Microbial Ecology

, Volume 69, Issue 2, pp 395–406 | Cite as

Soil pH Determines Microbial Diversity and Composition in the Park Grass Experiment

  • Kateryna Zhalnina
  • Raquel Dias
  • Patricia Dörr de Quadros
  • Austin Davis-Richardson
  • Flavio A. O. Camargo
  • Ian M. Clark
  • Steve P. McGrath
  • Penny R. Hirsch
  • Eric W. TriplettEmail author
Soil Microbiology


The Park Grass experiment (PGE) in the UK has been ongoing since 1856. Its purpose is to study the response of biological communities to the long-term treatments and associated changes in soil parameters, particularly soil pH. In this study, soil samples were collected across pH gradient (pH 3.6–7) and a range of fertilizers (nitrogen as ammonium sulfate, nitrogen as sodium nitrate, phosphorous) to evaluate the effects nutrients have on soil parameters and microbial community structure. Illumina 16S ribosomal RNA (rRNA) amplicon sequencing was used to determine the relative abundances and diversity of bacterial and archaeal taxa. Relationships between treatments, measured soil parameters, and microbial communities were evaluated. Clostridium, Bacteroides, Bradyrhizobium, Mycobacterium, Ruminococcus, Paenibacillus, and Rhodoplanes were the most abundant genera found at the PGE. The main soil parameter that determined microbial composition, diversity, and biomass in the PGE soil was pH. The most probable mechanism of the pH impact on microbial community may include mediation of nutrient availability in the soil. Addition of nitrogen to the PGE plots as ammonium sulfate decreases soil pH through increased nitrification, which causes buildup of soil carbon, and hence increases C/N ratio. Plant species richness and plant productivity did not reveal significant relationships with microbial diversity; however, plant species richness was positively correlated with soil microbial biomass. Plants responded to the nitrogen treatments with an increase in productivity and a decrease in the species richness.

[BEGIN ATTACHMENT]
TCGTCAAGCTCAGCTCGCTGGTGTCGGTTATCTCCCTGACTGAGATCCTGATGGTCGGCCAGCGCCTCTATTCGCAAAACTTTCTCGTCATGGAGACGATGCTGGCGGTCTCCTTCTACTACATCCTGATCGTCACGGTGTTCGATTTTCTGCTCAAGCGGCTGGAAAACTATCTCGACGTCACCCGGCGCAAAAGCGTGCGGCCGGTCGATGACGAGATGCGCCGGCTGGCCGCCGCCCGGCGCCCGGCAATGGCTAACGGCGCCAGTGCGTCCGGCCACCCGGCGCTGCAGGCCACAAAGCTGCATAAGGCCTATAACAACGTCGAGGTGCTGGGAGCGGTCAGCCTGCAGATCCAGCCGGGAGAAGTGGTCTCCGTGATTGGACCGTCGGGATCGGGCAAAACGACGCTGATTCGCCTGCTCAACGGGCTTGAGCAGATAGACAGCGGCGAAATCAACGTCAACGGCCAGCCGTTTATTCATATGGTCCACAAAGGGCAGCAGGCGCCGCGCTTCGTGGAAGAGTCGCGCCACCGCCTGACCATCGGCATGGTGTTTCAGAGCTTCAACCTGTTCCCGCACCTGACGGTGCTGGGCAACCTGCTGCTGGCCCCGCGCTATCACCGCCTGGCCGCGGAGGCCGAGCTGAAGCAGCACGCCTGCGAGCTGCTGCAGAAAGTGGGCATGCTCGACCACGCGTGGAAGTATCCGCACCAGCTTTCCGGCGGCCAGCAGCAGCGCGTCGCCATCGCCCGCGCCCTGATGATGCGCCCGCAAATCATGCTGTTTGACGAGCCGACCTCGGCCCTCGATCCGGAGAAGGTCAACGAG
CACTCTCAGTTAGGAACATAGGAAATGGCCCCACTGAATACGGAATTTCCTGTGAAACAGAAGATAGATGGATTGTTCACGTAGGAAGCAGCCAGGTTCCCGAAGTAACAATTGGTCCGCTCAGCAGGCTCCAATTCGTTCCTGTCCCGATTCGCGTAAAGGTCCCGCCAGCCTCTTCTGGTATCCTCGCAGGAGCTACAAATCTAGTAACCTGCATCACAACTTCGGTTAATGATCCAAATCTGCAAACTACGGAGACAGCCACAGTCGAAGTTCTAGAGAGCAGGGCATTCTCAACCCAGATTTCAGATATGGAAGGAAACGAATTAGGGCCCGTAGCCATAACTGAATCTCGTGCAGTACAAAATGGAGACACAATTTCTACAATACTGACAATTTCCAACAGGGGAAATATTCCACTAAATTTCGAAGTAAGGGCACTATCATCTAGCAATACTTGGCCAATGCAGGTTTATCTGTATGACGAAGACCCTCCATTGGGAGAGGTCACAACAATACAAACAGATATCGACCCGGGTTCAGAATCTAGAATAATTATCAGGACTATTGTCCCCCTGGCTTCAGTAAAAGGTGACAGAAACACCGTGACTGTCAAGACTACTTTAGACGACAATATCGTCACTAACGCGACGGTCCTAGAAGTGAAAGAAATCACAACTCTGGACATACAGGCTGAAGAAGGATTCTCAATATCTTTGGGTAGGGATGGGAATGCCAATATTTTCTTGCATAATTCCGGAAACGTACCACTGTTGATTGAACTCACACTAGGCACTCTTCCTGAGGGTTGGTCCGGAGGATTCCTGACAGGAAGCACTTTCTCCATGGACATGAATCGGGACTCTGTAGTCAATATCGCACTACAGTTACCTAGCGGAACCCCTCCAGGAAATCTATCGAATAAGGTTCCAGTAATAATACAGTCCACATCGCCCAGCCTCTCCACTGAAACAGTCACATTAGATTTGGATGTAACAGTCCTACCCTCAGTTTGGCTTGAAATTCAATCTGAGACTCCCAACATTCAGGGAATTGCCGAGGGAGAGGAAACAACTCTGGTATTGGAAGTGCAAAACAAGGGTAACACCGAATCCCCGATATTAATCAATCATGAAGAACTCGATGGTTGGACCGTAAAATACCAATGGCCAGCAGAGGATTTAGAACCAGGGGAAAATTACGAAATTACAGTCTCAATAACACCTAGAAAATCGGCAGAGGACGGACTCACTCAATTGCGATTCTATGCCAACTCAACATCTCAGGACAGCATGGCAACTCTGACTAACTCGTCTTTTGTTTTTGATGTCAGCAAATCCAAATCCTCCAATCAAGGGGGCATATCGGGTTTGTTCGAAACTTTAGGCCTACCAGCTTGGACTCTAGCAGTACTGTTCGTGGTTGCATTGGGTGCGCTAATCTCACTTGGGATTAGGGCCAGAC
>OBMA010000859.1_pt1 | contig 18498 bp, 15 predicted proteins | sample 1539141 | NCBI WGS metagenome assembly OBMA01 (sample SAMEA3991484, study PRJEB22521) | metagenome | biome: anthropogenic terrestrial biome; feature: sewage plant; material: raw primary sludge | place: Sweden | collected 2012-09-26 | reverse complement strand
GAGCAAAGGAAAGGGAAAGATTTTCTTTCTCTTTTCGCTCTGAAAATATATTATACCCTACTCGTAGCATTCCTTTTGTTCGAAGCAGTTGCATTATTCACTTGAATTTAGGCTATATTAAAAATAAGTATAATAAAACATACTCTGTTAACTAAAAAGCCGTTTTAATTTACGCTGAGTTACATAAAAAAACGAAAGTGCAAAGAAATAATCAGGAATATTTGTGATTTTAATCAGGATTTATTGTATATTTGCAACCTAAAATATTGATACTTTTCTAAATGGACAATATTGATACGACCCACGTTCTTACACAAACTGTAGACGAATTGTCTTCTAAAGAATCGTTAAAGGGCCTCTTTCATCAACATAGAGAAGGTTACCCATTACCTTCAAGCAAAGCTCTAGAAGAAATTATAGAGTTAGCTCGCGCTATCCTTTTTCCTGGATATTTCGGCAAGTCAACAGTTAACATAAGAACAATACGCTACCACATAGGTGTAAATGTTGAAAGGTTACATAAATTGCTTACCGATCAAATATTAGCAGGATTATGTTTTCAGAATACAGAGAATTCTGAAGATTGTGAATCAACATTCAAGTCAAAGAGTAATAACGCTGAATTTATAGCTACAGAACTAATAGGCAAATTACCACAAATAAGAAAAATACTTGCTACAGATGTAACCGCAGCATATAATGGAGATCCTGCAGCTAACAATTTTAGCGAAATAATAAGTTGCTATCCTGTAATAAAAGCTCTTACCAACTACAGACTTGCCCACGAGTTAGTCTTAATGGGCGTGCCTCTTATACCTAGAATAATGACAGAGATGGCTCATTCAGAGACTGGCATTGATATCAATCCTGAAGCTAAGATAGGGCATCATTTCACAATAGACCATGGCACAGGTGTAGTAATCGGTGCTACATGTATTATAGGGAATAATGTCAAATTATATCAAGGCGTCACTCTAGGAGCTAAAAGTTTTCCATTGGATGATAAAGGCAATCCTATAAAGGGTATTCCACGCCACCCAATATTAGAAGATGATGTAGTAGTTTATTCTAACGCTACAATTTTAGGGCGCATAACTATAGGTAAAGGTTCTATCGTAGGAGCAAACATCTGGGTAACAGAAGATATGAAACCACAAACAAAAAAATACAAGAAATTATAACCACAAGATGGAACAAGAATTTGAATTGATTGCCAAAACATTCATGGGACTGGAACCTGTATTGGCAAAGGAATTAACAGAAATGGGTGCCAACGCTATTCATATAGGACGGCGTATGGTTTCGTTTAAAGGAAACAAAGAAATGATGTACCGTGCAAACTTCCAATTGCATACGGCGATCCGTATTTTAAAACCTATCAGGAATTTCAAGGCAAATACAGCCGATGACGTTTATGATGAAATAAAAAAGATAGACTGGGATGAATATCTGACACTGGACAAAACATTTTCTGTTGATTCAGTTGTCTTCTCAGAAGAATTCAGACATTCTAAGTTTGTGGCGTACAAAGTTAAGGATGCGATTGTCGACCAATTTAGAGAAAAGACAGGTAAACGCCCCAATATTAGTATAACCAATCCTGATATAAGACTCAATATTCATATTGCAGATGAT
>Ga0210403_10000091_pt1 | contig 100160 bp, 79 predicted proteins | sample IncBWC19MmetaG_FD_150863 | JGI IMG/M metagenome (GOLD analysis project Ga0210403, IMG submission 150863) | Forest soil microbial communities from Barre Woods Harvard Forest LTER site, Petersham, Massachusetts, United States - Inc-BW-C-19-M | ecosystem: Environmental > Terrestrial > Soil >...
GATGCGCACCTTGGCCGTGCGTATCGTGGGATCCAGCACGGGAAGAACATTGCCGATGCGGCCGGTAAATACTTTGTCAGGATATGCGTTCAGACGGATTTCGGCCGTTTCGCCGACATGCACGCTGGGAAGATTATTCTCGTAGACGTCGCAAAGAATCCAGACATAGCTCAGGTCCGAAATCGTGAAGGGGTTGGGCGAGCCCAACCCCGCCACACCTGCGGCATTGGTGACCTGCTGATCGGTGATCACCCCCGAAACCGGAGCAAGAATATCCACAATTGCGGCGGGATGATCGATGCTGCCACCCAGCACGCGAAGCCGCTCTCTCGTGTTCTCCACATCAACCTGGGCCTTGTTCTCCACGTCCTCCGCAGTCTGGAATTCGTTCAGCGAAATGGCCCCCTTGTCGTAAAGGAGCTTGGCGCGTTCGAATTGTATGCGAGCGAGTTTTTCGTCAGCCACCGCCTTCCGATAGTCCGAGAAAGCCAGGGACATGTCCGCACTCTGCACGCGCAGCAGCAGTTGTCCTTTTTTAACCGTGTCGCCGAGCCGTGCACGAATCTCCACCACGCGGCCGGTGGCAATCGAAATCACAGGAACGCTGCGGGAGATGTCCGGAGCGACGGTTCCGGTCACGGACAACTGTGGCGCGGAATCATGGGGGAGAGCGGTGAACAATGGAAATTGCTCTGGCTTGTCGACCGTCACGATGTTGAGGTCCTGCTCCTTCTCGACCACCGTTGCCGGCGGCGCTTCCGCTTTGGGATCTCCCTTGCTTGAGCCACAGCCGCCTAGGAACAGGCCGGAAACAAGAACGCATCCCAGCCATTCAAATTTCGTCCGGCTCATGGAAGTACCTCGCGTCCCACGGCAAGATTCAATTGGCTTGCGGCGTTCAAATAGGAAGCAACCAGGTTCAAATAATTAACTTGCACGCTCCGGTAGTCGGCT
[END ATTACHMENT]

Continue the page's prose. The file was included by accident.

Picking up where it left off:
Microbial community Archaea Bacteria Shannon diversity Plant species richness Biomass 



This work was supported by the National Science Foundation (grant number MCB-0454030); and the US Department of Agriculture (grant numbers 2005-35319-16300, 00067345). Rothamsted Research receives strategic funding from the UK Biotechnology and Biological Sciences Research Council for research and support for the Long-Term Experiments National Capability.

Supplementary material

248_2014_530_MOESM1_ESM.pdf (167 kb)
ESM 1 (PDF 167 kb)


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Copyright information

© Springer Science+Business Media New York 2014

Authors and Affiliations

  • Kateryna Zhalnina
    • 1
  • Raquel Dias
    • 1
  • Patricia Dörr de Quadros
    • 1
    • 2
  • Austin Davis-Richardson
    • 1
  • Flavio A. O. Camargo
    • 2
  • Ian M. Clark
    • 3
  • Steve P. McGrath
    • 3
  • Penny R. Hirsch
    • 3
  • Eric W. Triplett
    • 1
    Email author
  1. 1.Department of Microbiology and Cell Science, Institute of Food and Agricultural SciencesUniversity of FloridaGainesvilleUSA
  2. 2.Department of Soil ScienceFederal University of Rio Grande do SulPorto AlegreBrazil
  3. 3.Rothamsted ResearchHarpendenUK

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